Fire and Fury and….Fear

This is a commentary on a documentary that was released by Stuff and is part of a continuing examination of and commentary on the issue of mis/disinformation. The documentary – Fire and Fury – had the potential to be an informative and useful addition the the material swirling around current concerns about mis/disinformation. Sadly it did not fulfil that potential but rather was caught up in its own pre-determined view of the issue and those participating in it.

As I have earlier observed, I do not generally support the position advocated by those who express contrarian views. At the same time I would not wish their voices to be silenced. An exchange of ideas, although such a hope may be somewhat futile, is far preferable to the alternative which would be a form of censorship.

What follows is my view on the documentary and my reasons for suggesting that it does not fulfil its potential. It is entirely up to the reader whether or not these views find favour.

________________________________________________________________________________________________________

The Stuff documentary “Fire and Fury” is an interesting example of advocacy journalism. One commentator has described it as “agitprop”[1].

Because it originates from a mainstream media source there are certain constraints on its approach. One such constraint is the need for journalistic balance. Yet the introduction to the documentary and its accompanying material on the Stuff website suggests that balance and a portrayal of contesting views, leaving the reader or viewer to come to a conclusion, is not present.

The explanation of the project goes under the heading of opinion. The bias of the piece is clear from the title “Pushing Back Against the Monsters” although one would hope for some journalistic integrity in the piece. This is what it has to say:

You’ll recall the narrative driven (and accepted by many) during the Wellington protest that it was peaceful and had one objective: to end the mandates.

Scratching not too far beneath the surface, though, it was apparent there was an entirely different — and dangerous — agenda.

At Stuff Circuit our role is to investigate matters that are in the public interest, and two things happened around the time of the occupation that got our attention.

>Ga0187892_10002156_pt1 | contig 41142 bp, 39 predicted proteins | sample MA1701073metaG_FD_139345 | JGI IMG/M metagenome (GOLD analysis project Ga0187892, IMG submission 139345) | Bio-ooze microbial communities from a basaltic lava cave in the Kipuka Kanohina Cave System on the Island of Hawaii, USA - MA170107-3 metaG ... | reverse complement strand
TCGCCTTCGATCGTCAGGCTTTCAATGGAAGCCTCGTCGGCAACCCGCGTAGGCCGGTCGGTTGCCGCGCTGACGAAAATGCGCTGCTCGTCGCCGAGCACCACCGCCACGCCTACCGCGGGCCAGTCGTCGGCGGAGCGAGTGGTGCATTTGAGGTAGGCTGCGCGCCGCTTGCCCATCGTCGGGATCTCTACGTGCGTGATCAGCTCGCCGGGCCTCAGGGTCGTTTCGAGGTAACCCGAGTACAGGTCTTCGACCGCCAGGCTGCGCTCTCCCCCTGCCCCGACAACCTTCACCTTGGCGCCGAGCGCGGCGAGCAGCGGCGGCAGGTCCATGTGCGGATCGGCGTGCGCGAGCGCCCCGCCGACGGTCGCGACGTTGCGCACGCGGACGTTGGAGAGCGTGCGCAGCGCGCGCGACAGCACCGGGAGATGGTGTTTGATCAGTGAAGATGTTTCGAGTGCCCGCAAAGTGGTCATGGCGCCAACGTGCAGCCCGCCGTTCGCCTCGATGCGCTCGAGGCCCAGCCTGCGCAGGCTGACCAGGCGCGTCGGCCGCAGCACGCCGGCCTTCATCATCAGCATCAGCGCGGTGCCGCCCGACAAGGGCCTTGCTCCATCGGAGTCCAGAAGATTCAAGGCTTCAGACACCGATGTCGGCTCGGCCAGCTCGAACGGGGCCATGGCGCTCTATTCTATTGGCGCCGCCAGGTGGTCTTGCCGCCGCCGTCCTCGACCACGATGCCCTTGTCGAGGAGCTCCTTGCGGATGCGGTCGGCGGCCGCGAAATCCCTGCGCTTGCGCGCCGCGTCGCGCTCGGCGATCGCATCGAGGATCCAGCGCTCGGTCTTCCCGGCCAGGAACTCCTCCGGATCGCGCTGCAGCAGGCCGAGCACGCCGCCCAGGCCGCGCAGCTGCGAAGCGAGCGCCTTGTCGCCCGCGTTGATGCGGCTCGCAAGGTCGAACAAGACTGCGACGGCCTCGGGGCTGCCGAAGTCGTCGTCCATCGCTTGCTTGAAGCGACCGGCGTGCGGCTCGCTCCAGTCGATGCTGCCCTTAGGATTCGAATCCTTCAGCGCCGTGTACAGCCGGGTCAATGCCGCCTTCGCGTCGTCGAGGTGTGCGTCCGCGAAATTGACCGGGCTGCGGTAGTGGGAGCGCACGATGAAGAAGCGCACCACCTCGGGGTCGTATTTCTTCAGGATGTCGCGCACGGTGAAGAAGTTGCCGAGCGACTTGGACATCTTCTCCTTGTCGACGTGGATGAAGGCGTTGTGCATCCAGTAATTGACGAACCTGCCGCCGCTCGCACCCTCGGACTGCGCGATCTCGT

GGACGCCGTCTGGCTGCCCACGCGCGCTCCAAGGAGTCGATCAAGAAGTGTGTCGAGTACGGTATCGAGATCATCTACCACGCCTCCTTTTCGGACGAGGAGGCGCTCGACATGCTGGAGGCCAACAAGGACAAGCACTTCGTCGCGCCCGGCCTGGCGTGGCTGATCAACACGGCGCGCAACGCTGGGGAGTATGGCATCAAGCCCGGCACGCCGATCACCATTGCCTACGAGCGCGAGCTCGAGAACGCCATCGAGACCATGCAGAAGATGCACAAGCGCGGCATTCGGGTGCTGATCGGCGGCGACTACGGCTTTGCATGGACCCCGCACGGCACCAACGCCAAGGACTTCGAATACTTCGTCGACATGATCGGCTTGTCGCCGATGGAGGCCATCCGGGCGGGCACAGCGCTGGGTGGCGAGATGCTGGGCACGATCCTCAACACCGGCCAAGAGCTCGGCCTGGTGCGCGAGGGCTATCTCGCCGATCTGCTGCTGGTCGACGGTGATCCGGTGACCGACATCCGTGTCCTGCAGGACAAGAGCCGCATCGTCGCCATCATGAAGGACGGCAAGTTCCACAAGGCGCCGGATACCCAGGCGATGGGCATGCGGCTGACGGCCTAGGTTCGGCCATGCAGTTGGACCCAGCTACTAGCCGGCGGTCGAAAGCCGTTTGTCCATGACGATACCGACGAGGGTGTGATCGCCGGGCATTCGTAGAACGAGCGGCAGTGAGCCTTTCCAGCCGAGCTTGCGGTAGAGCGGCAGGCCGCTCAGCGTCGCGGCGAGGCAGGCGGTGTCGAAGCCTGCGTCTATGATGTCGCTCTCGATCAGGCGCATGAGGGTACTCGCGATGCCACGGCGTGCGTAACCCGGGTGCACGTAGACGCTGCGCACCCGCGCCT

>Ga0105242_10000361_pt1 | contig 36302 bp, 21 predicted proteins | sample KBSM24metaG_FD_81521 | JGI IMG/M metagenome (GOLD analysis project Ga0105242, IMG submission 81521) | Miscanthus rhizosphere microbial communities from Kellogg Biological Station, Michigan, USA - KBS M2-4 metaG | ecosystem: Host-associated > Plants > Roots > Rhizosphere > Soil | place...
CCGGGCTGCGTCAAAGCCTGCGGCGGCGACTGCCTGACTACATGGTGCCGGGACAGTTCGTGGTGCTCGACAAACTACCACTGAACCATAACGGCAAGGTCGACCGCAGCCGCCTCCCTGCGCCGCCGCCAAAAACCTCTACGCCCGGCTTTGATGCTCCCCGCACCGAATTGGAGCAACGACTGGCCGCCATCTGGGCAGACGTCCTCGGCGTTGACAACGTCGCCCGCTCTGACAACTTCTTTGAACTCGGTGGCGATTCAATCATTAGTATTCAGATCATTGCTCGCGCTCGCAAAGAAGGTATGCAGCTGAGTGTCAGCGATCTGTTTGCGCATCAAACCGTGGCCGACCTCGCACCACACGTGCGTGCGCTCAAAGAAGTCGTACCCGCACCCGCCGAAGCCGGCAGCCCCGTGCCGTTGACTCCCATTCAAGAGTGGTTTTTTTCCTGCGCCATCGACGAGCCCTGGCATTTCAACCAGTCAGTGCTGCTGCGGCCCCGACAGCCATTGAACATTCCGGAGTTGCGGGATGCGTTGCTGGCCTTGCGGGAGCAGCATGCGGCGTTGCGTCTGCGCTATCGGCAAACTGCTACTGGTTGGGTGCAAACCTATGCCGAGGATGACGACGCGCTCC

First, we saw talk in social media about making the country “ungovernable”. It sounded like a direct threat to democracy. What did it mean? Who were the people saying it and what was their intent?

Second, we started to see extreme violent language, death threats, and the normalising of language not previously used in everyday New Zealand: people talking very publicly about killing authority figures because they didn’t agree with their policies.

We wanted to understand where that had come from and how mainstream it was going; why your auntie or neighbour was putting this stuff on their Facebook page, oblivious and unquestioning as to its origins.

So far, so good. It is clear that this an investigative effort notwithstanding that the position of the authors started to become clear in the second paragraph (not to mention the title) when the suggestion of a “dangerous agenda” is made.

The focus of the documentary becomes clear and this, as described, is perfectly legitimate and clearly in the public interest.

Our focus in Fire and Fury is not the protest itself, but rather the key figures behind it. Who are they, where had they come from, what did they believe? Why were they so keen on the protest, what did they gain from it, and crucially, what do they want to happen next? The documentary explores how they had not come haphazardly to this moment: this seemingly disparate group of key figures is strategically interconnected, stronger together.

However, in the next paragraphs the focus shifts and the conclusions and directions of the documentary become clear. With the perjorative language that is used, it is unlikely that this will be an unbiassed account

Our decision to investigate led to months of being mired in online chat rooms and watching their mass-produced content: the most violent misogyny, racism, religious bigotry, transphobia, homophobia, online stalking and harassment.

And imbued throughout it all, conspiracy theories ranging from the QAnon-driven sinister cabal of paedophiles controlling the world, to the New World Order and the Great Reset Theory. That the pandemic is a guise for world depopulation and the establishment of a tyrannical global government. That the New Zealand government is engaged in democide: the destruction of its own people.

On and on it went. All of it sitting directly alongside and intertwined with disinformation about Covid, vaccines, and the pandemic response, combining to form a vast, dangerous, swirling, nonsensical, paranoid soup of toxicity.

Then there was the question of whether this material should be published. Was it going to give the contrarians (for that is what they are) yet another platform? That issue was dealt with in this way:

Our decision to investigate led to months of being mired in online chat rooms and watching their mass-produced content: the most violent misogyny, racism, religious bigotry, transphobia, homophobia, online stalking and harassment.